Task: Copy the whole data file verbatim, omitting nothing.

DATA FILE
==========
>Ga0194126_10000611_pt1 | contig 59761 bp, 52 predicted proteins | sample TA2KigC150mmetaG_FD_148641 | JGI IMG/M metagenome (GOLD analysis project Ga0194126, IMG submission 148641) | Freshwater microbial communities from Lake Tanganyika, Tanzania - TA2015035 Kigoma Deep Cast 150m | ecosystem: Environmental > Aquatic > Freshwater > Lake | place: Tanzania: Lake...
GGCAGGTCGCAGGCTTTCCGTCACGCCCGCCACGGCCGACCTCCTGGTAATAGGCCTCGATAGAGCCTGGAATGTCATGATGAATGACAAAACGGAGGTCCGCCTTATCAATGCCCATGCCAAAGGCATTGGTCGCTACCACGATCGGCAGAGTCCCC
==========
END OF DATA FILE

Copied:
>Ga0194126_10000611_pt1 | contig 59761 bp, 52 predicted proteins | sample TA2KigC150mmetaG_FD_148641 | JGI IMG/M metagenome (GOLD analysis project Ga0194126, IMG submission 148641) | Freshwater microbial communities from Lake Tanganyika, Tanzania - TA2015035 Kigoma Deep Cast 150m | ecosystem: Environmental > Aquatic > Freshwater > Lake | place: Tanzania: Lake...
GGCAGGTCGCAGGCTTTCCGTCACGCCCGCCACGGCCGACCTCCTGGTAATAGGCCTCGATAGAGCCTGGAATGTCATGATGAATGACAAAACGGAGGTCCGCCTTATCAATGCCCATGCCAAAGGCATTGGTCGCTACCACGATCGGCAGAGTCCCC